Supporters come to embattled SFFD chief's aid during fire commission meeting

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ByCarolyn Tyler KGO logo
Friday, September 26, 2014
Supporters come to embattled SFFD chief's aid
Supporters of San Francisco Fire Chief Joanne Hayes-White spoke out about her strengths as a leader at Thursday's San Francisco Fire Commission meeting.

SAN FRANCISCO (KGO) -- The woman who runs the San Francisco Fire Department said Thursday night that she will survive a growing challenge to her authority. Joanne Hayes-White has been under fire from the inside. Her own department has turned against her and is calling for her to resign.

The San Francisco Fire Commission has the power to oust the fire chief and at Thursday's regularly scheduled meeting, her supporters came out and spoke about her strengths as a leader during the meeting's public comment portion.

San Francisco Police Chief Greg Suhr was the first to stand up for his longtime friend Joanne Hayes-White, followed by female city department heads and members of the Irish community, expressing support for one of their own.

"I want everybody to know what they've got. They've got a good chief," Suhr said.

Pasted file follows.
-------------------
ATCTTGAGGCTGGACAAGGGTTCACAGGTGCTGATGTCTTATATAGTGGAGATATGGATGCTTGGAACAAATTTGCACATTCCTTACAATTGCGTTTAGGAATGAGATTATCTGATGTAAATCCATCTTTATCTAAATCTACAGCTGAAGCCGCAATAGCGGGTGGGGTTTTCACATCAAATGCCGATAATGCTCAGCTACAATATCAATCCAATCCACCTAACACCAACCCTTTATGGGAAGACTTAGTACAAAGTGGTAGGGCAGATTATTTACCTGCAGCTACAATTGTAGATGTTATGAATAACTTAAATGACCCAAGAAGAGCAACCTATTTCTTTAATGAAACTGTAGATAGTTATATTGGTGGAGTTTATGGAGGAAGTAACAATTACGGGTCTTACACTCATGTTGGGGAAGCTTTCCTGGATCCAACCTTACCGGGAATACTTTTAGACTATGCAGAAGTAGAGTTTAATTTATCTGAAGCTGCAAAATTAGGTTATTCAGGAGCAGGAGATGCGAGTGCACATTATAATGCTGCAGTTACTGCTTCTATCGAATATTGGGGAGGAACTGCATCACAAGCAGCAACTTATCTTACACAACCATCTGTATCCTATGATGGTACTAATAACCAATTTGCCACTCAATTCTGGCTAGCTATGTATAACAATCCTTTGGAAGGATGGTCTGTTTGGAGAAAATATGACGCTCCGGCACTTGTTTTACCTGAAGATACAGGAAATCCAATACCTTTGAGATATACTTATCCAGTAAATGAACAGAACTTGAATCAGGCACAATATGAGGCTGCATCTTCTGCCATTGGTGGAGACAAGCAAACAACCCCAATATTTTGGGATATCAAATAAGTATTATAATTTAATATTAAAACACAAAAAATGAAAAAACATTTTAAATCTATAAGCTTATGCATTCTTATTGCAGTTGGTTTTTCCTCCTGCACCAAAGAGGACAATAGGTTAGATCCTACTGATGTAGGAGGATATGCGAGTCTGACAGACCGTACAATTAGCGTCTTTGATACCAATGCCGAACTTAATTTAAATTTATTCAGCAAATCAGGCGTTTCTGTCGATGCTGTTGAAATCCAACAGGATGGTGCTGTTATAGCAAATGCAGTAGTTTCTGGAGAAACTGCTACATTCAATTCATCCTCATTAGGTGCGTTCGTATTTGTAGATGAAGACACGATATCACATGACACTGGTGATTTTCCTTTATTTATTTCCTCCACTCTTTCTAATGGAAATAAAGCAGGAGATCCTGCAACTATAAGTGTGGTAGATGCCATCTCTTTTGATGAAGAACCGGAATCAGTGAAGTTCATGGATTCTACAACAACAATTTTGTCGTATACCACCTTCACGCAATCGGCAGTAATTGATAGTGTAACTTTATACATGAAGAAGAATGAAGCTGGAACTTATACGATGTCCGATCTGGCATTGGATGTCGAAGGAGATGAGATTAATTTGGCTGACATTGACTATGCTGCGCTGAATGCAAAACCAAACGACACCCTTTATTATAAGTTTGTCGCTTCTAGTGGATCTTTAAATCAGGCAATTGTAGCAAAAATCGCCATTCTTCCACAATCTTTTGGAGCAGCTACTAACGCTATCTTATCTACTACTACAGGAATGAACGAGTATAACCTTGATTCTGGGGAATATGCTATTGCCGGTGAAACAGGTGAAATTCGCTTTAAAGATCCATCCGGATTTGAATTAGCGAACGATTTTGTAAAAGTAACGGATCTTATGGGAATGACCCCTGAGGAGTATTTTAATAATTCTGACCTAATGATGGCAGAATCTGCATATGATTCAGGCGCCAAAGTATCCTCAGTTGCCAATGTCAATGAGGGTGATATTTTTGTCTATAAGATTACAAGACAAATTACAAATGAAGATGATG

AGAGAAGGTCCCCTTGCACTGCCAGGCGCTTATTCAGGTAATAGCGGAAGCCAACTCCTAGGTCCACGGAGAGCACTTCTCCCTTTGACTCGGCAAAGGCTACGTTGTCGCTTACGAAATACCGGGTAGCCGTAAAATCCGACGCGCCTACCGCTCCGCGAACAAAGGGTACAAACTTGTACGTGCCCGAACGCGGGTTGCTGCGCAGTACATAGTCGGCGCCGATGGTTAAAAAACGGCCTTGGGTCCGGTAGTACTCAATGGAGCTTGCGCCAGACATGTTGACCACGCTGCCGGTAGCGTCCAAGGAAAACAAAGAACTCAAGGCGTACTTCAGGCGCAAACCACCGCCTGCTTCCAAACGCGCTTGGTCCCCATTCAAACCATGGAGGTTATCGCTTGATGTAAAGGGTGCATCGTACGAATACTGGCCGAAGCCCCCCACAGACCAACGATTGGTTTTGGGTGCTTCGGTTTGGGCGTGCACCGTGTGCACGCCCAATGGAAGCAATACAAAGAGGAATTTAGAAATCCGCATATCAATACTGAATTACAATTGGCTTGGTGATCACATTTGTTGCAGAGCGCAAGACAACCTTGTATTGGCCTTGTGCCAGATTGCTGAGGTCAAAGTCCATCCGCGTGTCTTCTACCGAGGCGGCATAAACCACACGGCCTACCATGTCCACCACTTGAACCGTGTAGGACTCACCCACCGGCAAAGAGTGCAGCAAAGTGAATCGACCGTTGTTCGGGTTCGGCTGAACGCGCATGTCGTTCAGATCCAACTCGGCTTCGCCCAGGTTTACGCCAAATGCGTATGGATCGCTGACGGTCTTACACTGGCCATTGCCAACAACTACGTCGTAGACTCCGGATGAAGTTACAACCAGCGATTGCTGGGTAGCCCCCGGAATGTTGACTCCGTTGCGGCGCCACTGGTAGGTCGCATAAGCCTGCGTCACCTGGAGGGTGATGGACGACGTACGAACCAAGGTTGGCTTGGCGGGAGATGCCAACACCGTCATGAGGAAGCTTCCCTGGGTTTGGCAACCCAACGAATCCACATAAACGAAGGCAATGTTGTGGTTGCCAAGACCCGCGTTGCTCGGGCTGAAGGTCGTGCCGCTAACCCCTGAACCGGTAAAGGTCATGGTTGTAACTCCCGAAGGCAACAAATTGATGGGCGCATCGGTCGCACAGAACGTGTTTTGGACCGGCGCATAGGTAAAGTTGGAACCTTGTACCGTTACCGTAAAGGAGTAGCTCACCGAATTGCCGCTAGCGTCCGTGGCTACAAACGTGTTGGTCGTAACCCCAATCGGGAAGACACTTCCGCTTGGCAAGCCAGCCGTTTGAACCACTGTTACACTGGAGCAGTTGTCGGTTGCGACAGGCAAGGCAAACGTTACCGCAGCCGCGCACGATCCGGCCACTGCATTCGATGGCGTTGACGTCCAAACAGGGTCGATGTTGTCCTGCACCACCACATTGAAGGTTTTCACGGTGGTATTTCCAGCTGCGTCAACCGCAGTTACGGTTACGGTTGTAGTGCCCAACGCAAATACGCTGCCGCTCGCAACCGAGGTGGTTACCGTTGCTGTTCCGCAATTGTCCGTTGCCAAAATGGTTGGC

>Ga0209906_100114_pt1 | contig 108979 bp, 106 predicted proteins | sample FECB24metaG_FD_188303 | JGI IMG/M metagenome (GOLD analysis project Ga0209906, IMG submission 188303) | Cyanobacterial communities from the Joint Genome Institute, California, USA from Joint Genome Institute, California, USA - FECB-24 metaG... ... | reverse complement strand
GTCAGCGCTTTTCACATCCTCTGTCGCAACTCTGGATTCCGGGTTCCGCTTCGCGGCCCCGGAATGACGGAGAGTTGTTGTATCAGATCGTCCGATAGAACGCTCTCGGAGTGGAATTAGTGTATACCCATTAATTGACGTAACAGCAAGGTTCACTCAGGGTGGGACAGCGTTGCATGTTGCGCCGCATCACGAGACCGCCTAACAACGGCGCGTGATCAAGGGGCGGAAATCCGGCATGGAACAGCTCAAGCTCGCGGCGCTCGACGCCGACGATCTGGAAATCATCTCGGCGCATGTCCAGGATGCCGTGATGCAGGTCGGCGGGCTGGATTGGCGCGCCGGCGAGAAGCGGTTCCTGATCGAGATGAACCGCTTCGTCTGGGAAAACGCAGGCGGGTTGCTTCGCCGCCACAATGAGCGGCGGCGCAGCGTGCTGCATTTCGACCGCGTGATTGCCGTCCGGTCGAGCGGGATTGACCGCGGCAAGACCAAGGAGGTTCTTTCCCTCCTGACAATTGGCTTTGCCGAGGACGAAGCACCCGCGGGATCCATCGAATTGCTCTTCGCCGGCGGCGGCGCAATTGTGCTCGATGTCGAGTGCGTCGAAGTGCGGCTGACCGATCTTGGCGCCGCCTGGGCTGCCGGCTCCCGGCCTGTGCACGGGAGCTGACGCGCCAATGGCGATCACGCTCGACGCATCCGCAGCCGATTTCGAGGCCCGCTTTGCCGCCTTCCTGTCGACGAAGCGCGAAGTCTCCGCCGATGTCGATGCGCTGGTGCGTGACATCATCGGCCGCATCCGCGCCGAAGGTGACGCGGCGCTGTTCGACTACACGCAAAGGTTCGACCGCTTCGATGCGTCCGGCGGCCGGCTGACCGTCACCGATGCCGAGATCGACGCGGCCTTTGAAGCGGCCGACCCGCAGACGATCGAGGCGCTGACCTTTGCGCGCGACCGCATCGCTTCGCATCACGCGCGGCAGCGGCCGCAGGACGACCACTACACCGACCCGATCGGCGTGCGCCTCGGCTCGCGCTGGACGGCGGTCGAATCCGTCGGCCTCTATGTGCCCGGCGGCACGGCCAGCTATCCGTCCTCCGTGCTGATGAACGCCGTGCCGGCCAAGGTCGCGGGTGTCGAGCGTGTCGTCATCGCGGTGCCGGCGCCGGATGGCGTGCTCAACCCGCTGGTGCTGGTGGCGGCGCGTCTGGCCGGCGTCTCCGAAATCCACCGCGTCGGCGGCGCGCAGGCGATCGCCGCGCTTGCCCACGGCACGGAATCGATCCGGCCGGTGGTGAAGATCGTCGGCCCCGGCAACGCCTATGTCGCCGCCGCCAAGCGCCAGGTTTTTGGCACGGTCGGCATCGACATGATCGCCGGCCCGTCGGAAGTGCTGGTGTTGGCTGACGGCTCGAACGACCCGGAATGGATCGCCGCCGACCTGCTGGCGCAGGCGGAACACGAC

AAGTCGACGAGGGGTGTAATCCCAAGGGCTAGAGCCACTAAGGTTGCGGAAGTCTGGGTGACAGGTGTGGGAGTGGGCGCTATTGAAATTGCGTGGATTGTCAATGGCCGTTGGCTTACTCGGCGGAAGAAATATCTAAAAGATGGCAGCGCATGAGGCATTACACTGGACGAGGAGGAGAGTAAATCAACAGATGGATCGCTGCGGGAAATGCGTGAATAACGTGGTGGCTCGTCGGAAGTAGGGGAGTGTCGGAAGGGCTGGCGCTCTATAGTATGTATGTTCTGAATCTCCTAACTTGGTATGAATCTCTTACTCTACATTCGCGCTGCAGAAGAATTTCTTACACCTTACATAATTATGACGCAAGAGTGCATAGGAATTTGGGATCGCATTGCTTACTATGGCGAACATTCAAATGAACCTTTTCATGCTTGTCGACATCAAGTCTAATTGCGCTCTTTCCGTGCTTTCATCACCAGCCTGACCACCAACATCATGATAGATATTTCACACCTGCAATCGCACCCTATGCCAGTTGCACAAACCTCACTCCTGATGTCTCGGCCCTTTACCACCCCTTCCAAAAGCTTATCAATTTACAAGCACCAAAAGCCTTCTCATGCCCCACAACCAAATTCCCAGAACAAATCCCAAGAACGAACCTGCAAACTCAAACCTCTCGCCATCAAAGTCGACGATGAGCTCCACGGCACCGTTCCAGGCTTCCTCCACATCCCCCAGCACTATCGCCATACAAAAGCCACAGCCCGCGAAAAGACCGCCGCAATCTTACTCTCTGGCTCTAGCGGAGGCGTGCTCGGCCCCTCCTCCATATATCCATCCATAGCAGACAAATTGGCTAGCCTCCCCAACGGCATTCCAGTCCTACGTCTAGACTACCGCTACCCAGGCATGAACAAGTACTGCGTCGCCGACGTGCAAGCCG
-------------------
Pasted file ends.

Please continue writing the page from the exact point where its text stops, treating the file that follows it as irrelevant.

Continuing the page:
"She has seen the department through tough times and tragedies and led through it all with grace, determination and professionalism," Kathleen Dowling McDonough, a supporter said.

But Hayes-White has lost the confidence of rank and file firefighters.

Even the leaders of the 250 women in the department joined with all the other employee groups for a confab in the mayor's office Wednesday, asking him to dismiss the first female chief in San Francisco history.

Adrienne Sim, a firefighter told ABC7 News that the problem with the current chief's leadership is her lack of communication. "Us not knowing where she's going. She hasn't been transparent letting us know her strategy or her plans," she said.

A crisis that has developed over time has reached a tipping point. Long waits for emergency medical service that firefighters say puts public safety at risk. They believe the chief should have fought hard and allocated funds more efficiently. She said she believes she's tried.

"Ask any department head if they are fully funded every year, and the answer is no, especially in the last five years," Hayes-White said. "We're in a rebuilding phase."

Mayor Ed Lee Thursday described his meeting Wednesday with union leaders as good but gave no indication what his decision about the chief might be.

"I'm not going to talk in public about any personnel matter," Lee said. "I've committed to working and having a number of meetings and getting to the bottom of their concerns."

Chief Hayes-White says she believes she will weather the storm.